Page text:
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APL's 'Voice and Vision' project celebrates collaborative success with gala

Artists and writers put their heads together again this year for the Airdrie Public Library’s "Voice and Vision" project.
The Airdrie Public Library held its annual Voice and Vision project gala on Sept. 23. The event showcased collaboration between local writers and visual artists.

Artists and writers put their heads together again this year for the Airdrie Public Library’s "Voice and Vision" project. 

The collaborative program where writers and artists come together to create written and visual pieces inspired by each other's work has been ongoing since 2016.

Artists and writers presented their original piece, alongside the response pieces at the show opening on Sept. 23, hosted in tandem with Alberta Culture Days.

“We have the art on easels at the exhibit, there's refreshments and hopefully live music this year,” said collaboration project organizer and artist liaison Deb Lawton, head of the event.

The works will later be published in a book, as has been the case for the past eight years.

Writers and artists submitted their works separately in the spring, and were then paired up anonymously.

Artist Karin Edwards, painted a portrait of her niece using acrylic this year.

“I had an absolute blast painting the piece, and submitted it to the voice and vision this year,” said Edwards. “It’ll be up on display in the library come October.”

Her voice partner, Sheila Humphrey, wrote the tale of a fish and several other characters including a dog and a cat. After putting some thought into it, Edwards wanted to capture these three animals and their enthusiasm, as is portrayed in the story.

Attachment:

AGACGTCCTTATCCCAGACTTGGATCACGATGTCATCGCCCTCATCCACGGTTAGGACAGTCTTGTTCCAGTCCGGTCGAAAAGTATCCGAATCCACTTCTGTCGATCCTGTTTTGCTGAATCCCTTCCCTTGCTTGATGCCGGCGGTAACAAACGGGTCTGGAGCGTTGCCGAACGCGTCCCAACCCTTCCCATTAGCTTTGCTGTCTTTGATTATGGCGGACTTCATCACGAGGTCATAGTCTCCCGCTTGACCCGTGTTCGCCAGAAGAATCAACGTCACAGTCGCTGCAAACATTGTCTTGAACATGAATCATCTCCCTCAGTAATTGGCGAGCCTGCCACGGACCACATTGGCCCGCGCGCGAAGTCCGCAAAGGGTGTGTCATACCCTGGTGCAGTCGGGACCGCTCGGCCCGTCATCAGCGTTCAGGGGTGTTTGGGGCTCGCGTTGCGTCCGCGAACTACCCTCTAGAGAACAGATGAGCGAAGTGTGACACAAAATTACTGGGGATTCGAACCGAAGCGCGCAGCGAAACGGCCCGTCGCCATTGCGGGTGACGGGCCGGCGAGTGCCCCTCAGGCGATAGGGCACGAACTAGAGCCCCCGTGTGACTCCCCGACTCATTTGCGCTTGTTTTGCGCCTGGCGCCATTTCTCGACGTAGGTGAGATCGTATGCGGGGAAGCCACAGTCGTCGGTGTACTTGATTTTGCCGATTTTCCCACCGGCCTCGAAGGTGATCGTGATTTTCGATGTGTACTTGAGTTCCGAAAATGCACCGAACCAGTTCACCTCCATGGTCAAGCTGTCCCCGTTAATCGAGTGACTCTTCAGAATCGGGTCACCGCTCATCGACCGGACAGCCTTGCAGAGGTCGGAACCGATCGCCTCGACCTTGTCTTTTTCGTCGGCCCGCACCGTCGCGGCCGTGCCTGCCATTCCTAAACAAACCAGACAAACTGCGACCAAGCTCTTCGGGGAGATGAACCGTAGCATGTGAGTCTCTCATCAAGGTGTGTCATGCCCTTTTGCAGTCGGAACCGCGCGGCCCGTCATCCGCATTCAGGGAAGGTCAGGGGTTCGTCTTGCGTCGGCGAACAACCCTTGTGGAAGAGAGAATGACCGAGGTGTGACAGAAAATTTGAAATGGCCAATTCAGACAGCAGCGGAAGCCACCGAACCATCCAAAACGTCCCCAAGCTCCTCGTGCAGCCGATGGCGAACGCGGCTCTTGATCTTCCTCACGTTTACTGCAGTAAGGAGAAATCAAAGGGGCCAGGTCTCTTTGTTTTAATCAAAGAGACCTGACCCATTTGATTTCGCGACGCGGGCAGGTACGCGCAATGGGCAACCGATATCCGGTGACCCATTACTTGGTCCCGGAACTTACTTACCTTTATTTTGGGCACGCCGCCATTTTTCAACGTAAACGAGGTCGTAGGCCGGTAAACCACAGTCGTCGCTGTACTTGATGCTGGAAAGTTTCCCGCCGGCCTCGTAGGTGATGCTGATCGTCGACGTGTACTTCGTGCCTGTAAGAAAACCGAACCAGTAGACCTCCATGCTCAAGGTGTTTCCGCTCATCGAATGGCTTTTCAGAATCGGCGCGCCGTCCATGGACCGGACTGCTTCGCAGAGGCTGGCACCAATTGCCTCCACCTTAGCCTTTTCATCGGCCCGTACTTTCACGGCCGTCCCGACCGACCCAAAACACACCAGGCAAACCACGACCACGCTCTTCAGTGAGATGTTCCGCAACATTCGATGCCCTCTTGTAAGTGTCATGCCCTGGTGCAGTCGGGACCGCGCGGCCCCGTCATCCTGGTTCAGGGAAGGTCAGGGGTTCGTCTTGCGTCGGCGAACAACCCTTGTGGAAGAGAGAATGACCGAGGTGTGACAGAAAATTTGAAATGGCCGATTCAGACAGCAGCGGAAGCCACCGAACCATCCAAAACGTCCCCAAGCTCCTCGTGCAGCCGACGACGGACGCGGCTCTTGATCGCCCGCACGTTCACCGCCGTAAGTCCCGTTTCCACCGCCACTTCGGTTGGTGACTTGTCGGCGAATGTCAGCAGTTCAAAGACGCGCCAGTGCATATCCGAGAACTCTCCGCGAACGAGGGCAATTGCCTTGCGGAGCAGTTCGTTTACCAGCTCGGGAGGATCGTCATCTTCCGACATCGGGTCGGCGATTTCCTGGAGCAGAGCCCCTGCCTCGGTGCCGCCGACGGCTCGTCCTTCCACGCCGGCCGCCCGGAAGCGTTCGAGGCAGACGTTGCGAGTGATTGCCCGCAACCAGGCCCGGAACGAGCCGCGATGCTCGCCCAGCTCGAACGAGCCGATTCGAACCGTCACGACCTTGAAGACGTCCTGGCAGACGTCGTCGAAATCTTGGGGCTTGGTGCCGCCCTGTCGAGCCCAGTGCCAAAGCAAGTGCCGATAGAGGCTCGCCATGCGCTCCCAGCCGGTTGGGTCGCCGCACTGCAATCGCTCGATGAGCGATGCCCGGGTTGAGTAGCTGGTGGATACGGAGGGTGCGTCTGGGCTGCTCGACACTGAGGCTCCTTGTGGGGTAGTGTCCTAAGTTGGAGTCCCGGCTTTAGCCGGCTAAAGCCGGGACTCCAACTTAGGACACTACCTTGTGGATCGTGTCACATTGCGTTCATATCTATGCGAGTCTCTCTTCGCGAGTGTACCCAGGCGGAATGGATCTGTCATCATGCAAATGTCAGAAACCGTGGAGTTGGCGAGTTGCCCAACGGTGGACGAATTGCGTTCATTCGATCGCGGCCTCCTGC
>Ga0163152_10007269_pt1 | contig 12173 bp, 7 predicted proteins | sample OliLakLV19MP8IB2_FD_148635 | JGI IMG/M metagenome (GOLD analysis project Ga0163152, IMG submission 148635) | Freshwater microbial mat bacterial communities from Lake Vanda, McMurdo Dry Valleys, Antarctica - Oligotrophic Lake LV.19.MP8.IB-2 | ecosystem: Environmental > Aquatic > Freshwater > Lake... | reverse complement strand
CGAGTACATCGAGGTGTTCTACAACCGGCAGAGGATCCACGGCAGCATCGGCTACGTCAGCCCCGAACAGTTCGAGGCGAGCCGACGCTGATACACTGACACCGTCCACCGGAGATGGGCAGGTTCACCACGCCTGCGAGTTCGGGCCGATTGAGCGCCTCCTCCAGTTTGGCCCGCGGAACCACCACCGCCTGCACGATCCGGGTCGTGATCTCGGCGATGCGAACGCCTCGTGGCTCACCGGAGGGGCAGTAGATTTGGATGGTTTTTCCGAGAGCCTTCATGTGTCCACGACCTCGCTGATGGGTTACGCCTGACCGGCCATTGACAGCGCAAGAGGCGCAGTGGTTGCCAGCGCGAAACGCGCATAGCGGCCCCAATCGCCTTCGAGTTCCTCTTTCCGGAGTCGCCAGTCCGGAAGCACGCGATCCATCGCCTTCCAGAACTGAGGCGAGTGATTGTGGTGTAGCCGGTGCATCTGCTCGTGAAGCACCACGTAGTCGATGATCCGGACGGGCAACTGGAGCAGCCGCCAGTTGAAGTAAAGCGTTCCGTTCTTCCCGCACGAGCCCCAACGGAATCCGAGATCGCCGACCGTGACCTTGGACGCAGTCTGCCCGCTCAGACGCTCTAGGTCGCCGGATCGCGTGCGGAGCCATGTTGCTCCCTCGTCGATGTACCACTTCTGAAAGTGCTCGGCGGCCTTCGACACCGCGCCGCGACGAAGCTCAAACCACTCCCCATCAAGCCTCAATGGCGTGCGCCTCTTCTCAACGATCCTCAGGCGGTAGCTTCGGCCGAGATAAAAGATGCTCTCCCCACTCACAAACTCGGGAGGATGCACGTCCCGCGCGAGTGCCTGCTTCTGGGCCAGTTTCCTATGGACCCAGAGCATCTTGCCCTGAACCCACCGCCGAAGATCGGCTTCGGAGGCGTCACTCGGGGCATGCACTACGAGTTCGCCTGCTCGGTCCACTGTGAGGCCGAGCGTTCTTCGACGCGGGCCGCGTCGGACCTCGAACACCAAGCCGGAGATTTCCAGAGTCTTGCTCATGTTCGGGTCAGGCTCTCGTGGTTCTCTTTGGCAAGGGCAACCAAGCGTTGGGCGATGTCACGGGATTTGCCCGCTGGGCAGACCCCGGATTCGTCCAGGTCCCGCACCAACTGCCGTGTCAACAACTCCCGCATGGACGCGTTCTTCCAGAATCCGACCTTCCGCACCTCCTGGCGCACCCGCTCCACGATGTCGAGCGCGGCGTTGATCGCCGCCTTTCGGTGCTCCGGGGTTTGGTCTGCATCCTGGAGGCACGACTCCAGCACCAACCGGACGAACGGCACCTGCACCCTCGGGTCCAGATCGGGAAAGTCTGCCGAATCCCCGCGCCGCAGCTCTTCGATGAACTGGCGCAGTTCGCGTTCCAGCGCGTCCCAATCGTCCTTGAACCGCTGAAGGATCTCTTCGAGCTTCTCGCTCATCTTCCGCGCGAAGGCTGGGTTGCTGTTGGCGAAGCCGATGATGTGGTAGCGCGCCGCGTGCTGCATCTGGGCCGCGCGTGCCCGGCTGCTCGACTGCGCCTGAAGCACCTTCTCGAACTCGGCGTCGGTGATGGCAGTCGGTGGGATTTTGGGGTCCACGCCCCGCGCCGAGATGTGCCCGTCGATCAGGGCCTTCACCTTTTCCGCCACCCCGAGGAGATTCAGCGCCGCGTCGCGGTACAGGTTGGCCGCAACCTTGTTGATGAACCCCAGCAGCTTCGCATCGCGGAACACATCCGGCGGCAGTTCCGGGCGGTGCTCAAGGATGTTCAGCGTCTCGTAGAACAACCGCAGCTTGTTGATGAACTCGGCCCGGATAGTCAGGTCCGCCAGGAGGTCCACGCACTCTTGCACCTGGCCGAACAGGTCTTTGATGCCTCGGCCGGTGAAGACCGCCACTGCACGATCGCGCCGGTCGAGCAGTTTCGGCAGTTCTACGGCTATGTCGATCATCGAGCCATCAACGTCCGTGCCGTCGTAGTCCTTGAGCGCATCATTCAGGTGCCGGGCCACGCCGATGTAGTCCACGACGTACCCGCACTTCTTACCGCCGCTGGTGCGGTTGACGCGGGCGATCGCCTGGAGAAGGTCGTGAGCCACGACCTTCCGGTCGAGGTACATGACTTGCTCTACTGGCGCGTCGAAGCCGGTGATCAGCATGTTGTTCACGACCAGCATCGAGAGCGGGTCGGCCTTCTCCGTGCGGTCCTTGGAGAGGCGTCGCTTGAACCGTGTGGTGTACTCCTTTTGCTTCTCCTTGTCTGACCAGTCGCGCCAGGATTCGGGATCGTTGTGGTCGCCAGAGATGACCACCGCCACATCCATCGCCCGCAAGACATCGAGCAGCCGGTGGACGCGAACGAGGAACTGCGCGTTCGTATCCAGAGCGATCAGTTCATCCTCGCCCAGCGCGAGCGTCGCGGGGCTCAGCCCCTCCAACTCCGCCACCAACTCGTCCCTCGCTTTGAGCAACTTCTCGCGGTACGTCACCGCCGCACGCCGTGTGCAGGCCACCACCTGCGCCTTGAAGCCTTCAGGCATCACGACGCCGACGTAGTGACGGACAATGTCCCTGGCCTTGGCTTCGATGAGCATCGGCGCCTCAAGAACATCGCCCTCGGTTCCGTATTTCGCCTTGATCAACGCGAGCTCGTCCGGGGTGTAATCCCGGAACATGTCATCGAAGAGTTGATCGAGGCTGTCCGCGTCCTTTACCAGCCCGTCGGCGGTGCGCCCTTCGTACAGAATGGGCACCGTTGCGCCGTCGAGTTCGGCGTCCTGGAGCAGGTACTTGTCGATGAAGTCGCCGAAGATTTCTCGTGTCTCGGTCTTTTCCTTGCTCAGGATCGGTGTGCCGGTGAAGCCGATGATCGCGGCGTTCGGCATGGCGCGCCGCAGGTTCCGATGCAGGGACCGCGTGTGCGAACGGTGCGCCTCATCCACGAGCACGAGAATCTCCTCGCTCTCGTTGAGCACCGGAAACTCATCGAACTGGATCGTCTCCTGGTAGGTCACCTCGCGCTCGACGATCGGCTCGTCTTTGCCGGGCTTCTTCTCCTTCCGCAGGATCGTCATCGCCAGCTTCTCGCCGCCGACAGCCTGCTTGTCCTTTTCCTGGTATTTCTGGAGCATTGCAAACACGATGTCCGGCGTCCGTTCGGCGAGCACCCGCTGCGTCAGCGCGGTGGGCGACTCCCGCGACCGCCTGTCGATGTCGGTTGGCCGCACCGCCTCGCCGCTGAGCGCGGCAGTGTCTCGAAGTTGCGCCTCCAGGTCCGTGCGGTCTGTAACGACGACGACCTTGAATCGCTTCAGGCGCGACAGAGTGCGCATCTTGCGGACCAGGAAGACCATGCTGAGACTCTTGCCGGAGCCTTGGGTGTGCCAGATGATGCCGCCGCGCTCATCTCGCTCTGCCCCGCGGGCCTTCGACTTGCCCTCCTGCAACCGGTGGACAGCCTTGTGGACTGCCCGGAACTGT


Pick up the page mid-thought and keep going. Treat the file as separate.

With the fish as the star of the show, she painted each animal with a circle around or near them to represent the worlds they live in, with a line connecting all three, she explained.

“It's always an exciting process because you take the words that the writer wrote and you just, as an artist, have the freedom to be able to… come up with something visual using their words,” she said.

Edwards’ reaction to hearing her partner's response to her artwork was one of gratitude. 

“You get to see a little bit deeper into somebody, and how they think, and how they feel and how they operate when they write a piece,” Edwards said.

After three years of participating in the program, Edwards said it has been fun to see her growth as an artist every year.

“You learn something a little bit new about the process, about yourself, and about creating,” she said.

During the show’s opening, they each revealed their response pieces followed by the original pieces.

Artists and writers had about four minutes to get through all their work. With 14 artists and 14 writers, that’s 56 pieces of art to get through in one night – 28 written pieces and 28 visual works.

“Fourteen is pretty much our maximum but we do have people on the waitlist to join our group for next season,” Lawton said. “To do any more than 14 makes for a long evening and a large book.”

The submissions are on display for two months at the library following the show opening.

Currently, the writer’s group meets every Wednesday at the library, while the artist group meets every fourth Wednesday of the month, Lawton added.

This year, the group has two new writers and three new artists in the mix. While there are some participants who have been part of the program on and off for the past eight years, Lawton noted they like to add at least a couple of new people to the group each year.

Anyone interested in joining the program can reach out to the Airdrie Public Library, who can then put them in touch with the program organizers.


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